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Canberra para-athlete Scott Reardon wins gold with 3D Printed Spike Plates

Canberra para-athlete Scott Reardon has sprinted his way to gold at the IPC Athletics World Championships in Doha with victory in the T42 100m for leg amputees.


The fastest qualifier coming into the finals, Reardon, using a 3D Printed Spike Plate, got his nose in front to stop the clock in a time of 12.13 seconds - a mere one-hundredth of a second in front of Russia's Anton Prokhorov.

It was sweet revenge for Reardon, the 25-year-old having to share the gold medal two years ago at the world championships in Lyon in 2013 with Germany's Heinrich Popow​.

"You come to championships to win championships and that's the most important thing," Reardon said.

"I probably didn't get the time I wanted, but when people look back, how I got there won't matter.
"It will just show me as world champion, and that's so exciting."

The result is the culmination of more than a decade of determination and training.


The Spike Plates which Reardon used in the Championships were 3D printed by Objective3D Service Bureau. This was made possible when Matthew Crawford from the the Australian Institute of Sport (AIS) approached Objectvie3D in search of a solution for their Paralympic athletes. 

According to Hugh Tevelein, Operations Manager at Objective3D, "We were able to use our Objet Connex3 to print a rubber like spike pad with PP like spikes using Endur material, although through testing we quickly found the rubber was tearing away from the Endur spikes under load while running. We needed a hard plastic that was able to withstand a small amount of flex without fracturing. We printed a whole spike pad using the Endur material which worked a treat, just enough flex while maintaining excellent impact resistance. We have since also printed spike plates in Digital ABS material on the Objet printer as well as Nylon printed plates from our EOS SLS machine. For the world championships Scott took away three different plates to see what worked best in the conditions."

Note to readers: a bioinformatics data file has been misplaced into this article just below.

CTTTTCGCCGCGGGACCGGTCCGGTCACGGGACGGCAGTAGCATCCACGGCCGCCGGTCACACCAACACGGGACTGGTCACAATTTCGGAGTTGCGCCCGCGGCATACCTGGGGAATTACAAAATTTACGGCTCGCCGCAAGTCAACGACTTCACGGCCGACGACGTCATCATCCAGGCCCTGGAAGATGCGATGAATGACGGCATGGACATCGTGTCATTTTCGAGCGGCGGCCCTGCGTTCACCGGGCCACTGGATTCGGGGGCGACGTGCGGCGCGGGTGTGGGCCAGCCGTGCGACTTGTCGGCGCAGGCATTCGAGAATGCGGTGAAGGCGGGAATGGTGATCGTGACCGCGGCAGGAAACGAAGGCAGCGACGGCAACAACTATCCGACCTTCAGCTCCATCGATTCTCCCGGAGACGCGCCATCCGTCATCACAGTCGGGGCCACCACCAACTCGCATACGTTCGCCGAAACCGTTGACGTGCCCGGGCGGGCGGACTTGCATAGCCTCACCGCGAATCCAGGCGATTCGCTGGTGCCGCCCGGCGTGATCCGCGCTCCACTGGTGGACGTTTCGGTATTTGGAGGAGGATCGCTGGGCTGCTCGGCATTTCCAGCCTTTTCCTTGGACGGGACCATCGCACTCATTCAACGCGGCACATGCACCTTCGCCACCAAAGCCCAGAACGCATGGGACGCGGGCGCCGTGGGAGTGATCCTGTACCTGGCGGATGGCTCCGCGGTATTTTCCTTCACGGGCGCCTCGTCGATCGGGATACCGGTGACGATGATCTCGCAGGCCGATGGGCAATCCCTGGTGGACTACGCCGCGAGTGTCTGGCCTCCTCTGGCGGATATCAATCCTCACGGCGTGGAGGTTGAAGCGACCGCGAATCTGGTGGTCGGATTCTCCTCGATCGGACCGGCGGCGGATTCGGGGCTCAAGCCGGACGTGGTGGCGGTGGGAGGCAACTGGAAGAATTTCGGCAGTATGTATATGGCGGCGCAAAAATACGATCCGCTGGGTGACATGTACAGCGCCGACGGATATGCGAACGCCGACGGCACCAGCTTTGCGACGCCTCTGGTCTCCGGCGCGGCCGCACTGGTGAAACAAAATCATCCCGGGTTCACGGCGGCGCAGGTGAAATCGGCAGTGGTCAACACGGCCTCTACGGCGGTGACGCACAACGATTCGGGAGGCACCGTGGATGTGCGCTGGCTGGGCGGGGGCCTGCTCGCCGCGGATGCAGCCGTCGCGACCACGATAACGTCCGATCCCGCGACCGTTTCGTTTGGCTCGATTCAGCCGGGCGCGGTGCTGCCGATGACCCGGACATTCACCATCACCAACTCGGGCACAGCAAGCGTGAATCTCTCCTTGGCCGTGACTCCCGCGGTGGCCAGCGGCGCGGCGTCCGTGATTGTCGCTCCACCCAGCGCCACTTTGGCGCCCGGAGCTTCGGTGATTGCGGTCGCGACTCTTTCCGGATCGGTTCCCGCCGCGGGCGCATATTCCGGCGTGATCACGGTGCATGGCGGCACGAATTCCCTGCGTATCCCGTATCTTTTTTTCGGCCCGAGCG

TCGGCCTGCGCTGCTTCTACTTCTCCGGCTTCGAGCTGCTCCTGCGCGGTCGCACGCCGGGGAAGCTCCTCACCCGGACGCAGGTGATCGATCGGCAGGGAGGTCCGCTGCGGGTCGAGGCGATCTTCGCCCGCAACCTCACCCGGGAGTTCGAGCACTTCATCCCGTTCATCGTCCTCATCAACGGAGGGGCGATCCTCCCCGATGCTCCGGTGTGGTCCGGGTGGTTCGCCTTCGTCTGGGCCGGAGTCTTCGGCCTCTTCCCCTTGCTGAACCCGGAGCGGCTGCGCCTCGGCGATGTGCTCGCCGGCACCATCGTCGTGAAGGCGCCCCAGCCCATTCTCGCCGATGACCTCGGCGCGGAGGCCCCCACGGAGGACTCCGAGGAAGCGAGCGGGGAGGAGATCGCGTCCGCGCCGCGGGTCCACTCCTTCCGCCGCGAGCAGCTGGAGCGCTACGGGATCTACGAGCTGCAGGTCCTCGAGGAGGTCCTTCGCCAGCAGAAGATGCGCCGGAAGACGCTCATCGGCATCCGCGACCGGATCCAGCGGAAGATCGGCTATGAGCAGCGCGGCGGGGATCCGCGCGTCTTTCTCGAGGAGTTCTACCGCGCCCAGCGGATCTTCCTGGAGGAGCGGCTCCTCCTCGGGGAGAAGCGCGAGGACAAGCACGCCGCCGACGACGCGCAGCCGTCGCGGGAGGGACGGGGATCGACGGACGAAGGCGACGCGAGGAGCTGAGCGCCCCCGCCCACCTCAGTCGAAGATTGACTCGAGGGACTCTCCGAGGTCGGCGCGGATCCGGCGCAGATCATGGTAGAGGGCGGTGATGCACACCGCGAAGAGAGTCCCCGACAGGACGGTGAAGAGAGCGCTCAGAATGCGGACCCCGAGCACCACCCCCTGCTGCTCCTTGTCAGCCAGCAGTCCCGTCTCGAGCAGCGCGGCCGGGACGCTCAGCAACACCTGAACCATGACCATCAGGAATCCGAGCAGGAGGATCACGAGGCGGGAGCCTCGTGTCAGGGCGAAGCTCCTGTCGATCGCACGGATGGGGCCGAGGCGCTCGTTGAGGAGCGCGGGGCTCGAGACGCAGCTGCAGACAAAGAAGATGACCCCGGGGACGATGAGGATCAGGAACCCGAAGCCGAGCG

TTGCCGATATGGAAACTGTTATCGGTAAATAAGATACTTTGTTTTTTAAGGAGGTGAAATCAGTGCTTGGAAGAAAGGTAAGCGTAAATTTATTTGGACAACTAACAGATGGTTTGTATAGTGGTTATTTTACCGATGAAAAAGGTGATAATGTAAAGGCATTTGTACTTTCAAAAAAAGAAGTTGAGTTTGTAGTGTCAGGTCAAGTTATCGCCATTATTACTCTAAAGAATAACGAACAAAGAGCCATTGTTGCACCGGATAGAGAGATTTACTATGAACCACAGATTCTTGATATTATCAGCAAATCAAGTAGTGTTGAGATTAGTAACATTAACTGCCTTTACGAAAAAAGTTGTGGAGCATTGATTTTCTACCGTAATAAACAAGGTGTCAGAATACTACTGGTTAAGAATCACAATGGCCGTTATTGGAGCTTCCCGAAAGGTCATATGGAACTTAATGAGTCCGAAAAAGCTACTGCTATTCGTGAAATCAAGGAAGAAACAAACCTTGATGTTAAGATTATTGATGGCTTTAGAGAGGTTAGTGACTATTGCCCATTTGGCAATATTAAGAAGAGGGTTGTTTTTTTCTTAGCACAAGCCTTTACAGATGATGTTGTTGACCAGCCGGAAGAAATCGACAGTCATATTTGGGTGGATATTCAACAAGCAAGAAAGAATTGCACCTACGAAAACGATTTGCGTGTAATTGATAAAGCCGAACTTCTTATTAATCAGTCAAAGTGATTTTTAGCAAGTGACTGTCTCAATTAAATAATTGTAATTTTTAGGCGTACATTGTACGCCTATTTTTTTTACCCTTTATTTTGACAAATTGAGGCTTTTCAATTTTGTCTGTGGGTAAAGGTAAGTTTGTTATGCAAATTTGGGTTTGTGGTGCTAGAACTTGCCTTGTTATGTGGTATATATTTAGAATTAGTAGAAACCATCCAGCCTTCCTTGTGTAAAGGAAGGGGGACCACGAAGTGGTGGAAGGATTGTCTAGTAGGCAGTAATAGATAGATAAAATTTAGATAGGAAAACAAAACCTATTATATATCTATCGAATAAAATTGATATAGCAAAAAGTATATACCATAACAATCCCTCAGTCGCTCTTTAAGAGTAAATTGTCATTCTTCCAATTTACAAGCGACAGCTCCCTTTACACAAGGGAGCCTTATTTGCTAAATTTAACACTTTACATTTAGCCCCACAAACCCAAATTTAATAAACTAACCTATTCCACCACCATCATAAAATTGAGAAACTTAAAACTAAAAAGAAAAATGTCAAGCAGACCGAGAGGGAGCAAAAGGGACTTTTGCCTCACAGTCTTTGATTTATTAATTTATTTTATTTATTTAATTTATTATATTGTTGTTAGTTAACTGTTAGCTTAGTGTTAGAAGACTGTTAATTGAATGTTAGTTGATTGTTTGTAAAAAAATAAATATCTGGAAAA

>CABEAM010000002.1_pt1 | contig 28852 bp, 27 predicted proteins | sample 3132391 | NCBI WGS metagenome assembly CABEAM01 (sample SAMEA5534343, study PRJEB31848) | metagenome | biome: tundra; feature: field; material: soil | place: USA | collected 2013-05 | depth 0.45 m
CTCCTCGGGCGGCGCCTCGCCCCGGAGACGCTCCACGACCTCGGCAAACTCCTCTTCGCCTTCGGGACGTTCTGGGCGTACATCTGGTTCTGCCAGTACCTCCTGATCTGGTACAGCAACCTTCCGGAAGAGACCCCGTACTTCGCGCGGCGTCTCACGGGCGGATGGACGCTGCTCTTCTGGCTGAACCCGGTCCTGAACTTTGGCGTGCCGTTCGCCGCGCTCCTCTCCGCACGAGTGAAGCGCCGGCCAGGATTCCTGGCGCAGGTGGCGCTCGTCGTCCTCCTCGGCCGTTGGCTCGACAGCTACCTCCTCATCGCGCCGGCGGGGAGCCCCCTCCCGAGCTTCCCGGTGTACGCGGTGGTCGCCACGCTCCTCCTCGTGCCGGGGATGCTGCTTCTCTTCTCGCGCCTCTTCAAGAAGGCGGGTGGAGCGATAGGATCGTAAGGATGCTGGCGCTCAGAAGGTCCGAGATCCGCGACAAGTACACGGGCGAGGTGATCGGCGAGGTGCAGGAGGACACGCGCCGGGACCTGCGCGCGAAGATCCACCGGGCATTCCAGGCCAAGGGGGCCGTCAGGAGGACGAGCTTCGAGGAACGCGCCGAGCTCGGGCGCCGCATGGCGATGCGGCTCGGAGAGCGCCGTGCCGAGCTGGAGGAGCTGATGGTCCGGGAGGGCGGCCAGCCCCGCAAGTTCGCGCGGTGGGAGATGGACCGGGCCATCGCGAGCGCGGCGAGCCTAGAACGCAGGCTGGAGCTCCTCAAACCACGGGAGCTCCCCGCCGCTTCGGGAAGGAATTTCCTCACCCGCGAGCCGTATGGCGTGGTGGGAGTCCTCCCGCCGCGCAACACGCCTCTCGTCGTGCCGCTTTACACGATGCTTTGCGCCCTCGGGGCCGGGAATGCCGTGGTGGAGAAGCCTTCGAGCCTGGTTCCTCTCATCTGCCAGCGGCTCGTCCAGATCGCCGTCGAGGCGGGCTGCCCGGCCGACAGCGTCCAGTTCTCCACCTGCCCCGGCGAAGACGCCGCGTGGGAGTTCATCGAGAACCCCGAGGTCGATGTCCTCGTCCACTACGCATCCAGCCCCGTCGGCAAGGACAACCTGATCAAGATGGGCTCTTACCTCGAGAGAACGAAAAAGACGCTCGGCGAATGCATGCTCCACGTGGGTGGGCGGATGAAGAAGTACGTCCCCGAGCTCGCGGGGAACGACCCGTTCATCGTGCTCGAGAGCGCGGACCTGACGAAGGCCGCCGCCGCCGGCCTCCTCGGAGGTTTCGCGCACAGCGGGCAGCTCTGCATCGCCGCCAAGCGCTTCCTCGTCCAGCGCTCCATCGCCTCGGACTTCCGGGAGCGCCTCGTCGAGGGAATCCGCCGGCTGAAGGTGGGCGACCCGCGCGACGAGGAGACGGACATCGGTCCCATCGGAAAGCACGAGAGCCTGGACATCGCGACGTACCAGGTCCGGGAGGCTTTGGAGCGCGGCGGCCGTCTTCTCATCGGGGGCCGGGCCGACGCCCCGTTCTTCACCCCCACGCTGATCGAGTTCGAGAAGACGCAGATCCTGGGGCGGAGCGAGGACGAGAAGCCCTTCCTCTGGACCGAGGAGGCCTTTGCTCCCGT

"16 commercial grade machines and a broad range of material combinations readily available at Objectvie3D Service Bureau allowed for a smooth Research and Development process which provided a definite advantage in determining what worked and felt the best for Scott."


In 2002, Reardon severed his right leg through the knee when his shoelace caught in the power take off shaft of a tractor.

He spent a month in hospital recovering and amazed doctors by re-learning to walk in just one week.

Reardon continued to water-ski on one leg, representing Australia three times at the water-skiing world championships and winning the world title twice in 2007 and 2009.

He attended a Paralympic Talent Search day in 2006 and was immediately identified as having the potential to run on the track at the London 2012 Paralympic Games.

Reardon won a silver in the 100m at the London Games and narrowly missed a medal in the 200m, finishing fourth, spurring him on to next year's Paralympic Games in Rio.

"I train my backside off to achieve the best," Reardon said.

"This is just a motivator for even more.

"The standard out there was crazy.

"Two of the faster guys in this event couldn't be here, but everybody else really stood up and made the race a challenge for us toward the front.

"I want to take the next step and believe that I can do that, break the 12-second barrier, and hopefully become a Paralympic champion."

After juggling water skiing and athletics for a while, Reardon - who hails from Temora in country NSW - moved to Canberra in 2009 to train at the AIS and focus on his athletics career.

At the AIS, he trained alongside his sporting heroes, former track star and gold medallist Heath Francis and gold medallist and world record holder Evan O'Hanlon.

Direct 3D Printing services is available in Australia and New Zealand from Objective3D Service Bureau. Objective3D Service Bureau provides 3D printing and custom manufacturing through the the largest additive manufacturing centre in the southern hemisphere - Objective3D Advanced Manufacturing Centre, powered by Stratasys Direct Manufacturing with 16 commercial grade machines provides the widest range of 3D printing technologies and materials to enable a broad range of specialist solutions.

Try out our INSTANT ONLINE QUOTE or for more details, visit www.direct3dprinting.com.au or call 03-9785 2333 (AUS)  09-801 0380 (NZ)

News Source: Sydney Morning Herald




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